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This 2019 trip is under construction. All the information, text and photos will be added gradually.
Tour de Boland and Cape Town Cycle Tour
801 km / 6800 EG
Starting from the pulsating metropolis of Cape Town we set out on a six-stage adventure through the Cape region, in the course of which we shall experience South Africa's most wonderful side. We ride through the wine-growing area north of Cape Town, over the fertile Worcester Plain to Montegu, famous for its dried fruits. On the longest stage we reach the northernmost point of the tour, riding deep into the arid Karoo region, and we pass the Aquila Nature Reserve, a safari park where the<italic>Big Five</italic>can be marvelled at. En route, on Stage Five, we ride the two most famous passes in the Cape region, the Franschhoek Pass and the Bainskloof Pass. Stage Six is the lap of honour to Stellenbosch. After that comes the transfer to Cape Town, where we have scheduled a free day before, on 11th March, we join the biggest cycling race in the world - the Cape Town Cycle Tour, better known as the Cape Argus Bike Race. Epic Climbs’ most adventurous holiday in 2018!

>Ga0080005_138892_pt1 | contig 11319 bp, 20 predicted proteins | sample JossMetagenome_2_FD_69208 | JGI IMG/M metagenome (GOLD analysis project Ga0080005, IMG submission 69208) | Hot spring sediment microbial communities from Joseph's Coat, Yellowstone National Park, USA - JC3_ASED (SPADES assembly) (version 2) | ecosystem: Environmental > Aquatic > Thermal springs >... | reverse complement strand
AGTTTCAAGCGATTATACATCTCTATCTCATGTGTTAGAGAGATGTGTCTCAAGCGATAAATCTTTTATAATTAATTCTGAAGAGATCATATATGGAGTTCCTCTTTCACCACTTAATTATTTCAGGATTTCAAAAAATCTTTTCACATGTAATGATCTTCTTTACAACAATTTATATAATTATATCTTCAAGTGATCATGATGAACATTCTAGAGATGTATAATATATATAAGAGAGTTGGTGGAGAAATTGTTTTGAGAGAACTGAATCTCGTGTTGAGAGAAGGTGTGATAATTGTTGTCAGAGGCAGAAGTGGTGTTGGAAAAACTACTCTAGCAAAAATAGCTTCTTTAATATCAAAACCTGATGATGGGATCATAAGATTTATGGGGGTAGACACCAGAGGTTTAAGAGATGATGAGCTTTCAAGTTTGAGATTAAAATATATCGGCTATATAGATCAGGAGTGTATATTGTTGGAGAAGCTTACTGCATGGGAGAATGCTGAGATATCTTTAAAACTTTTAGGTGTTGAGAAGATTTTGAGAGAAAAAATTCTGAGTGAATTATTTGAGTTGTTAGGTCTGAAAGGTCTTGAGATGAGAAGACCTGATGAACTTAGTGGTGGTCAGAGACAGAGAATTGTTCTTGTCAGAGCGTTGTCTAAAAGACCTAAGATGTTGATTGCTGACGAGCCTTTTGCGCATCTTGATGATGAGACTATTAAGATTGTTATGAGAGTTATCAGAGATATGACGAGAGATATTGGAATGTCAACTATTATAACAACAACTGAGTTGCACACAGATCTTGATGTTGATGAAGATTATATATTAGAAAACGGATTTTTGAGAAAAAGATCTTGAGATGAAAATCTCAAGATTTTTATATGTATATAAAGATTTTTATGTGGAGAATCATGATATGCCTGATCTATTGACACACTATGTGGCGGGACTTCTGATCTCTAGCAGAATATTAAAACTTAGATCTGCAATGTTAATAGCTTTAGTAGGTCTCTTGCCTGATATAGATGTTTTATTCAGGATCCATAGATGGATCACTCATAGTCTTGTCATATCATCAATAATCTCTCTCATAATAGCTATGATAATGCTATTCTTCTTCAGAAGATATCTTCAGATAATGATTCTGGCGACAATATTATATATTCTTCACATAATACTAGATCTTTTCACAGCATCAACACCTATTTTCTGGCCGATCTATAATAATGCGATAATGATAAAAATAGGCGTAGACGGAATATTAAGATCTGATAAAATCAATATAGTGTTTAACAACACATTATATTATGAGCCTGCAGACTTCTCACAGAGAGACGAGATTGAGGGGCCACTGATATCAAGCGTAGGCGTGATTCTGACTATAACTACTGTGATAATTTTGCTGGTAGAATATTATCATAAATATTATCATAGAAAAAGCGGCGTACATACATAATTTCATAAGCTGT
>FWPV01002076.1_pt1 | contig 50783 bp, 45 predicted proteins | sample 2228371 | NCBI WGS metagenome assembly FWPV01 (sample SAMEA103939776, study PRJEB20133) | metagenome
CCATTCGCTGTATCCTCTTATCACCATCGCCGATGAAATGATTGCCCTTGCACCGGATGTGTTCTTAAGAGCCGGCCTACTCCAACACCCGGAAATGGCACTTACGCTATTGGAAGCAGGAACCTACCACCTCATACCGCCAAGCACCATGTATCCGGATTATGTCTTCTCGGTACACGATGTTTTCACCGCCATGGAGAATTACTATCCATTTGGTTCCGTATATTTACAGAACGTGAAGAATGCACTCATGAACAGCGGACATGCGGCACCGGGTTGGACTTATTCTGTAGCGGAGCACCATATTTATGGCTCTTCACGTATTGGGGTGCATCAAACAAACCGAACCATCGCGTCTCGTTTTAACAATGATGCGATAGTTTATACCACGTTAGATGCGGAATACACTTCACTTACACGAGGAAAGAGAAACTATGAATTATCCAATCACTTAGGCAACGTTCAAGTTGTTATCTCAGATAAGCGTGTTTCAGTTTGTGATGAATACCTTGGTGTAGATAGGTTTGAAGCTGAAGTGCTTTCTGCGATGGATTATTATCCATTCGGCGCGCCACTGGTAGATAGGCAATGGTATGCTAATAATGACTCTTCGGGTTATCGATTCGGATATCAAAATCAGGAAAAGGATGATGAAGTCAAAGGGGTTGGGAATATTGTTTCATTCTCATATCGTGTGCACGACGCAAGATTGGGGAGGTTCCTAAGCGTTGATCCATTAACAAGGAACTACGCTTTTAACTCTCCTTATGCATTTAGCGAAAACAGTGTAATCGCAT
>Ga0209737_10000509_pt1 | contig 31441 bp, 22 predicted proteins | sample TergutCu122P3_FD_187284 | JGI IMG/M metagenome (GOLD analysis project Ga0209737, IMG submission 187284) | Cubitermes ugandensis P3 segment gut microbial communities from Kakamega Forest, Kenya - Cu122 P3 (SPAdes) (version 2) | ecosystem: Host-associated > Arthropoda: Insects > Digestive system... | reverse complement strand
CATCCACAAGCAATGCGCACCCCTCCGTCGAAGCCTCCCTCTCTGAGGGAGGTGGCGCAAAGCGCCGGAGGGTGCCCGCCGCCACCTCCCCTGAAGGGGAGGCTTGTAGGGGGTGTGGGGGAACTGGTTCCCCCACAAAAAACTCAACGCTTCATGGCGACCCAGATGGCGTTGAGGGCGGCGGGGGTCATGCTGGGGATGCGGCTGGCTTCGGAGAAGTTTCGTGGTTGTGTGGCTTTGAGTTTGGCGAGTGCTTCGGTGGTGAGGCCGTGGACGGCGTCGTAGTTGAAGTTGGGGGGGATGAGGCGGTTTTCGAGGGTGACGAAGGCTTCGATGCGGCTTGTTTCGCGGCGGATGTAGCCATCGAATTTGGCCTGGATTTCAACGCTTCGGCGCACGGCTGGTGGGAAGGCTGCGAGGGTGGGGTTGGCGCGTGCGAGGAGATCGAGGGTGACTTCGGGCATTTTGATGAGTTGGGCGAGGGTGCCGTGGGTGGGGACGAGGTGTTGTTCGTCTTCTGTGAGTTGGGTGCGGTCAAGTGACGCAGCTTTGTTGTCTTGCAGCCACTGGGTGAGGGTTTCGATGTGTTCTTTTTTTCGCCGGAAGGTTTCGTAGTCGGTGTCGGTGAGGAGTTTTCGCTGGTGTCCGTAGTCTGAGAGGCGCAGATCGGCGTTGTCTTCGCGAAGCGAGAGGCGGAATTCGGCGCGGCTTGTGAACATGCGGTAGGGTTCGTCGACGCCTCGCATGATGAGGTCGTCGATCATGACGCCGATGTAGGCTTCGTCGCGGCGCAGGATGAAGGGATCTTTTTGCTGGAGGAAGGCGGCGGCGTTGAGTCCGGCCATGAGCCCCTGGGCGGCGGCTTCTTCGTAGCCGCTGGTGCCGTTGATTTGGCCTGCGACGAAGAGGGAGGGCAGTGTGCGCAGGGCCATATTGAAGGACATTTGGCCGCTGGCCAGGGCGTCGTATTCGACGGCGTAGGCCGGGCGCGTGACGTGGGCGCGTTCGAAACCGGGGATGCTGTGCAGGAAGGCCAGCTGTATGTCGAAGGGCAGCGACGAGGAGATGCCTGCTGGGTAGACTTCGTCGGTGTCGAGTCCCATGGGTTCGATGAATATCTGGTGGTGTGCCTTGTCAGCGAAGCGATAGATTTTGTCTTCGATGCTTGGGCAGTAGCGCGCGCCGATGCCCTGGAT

2 passes cycled
Chapman's Peak Drive
, Franschhoek Pass
We leave Cape Town and its lively night and beach life behind, and head directly north, always along the coast. Once we are outside the city, Table Mountain diminishes in size behind us and the mountains ahead begin to loom larger. We have no major climbs to do today. Which is no bad thing, as we shall probably still be a little stiff from the long flight. Moreover, it's early in the season and we can enjoy the pleasant temperatures and the warming sun while we slowly get in a rhythm, settle down in the group, and get used to riding on the left. Our stage destination of Franschhoek, surrounded by mountains and in a bowl, would not look out of place in the Alps. On the horizon we can already spot the Franschhoek Pass, which we will have to tame first thing tomorrow.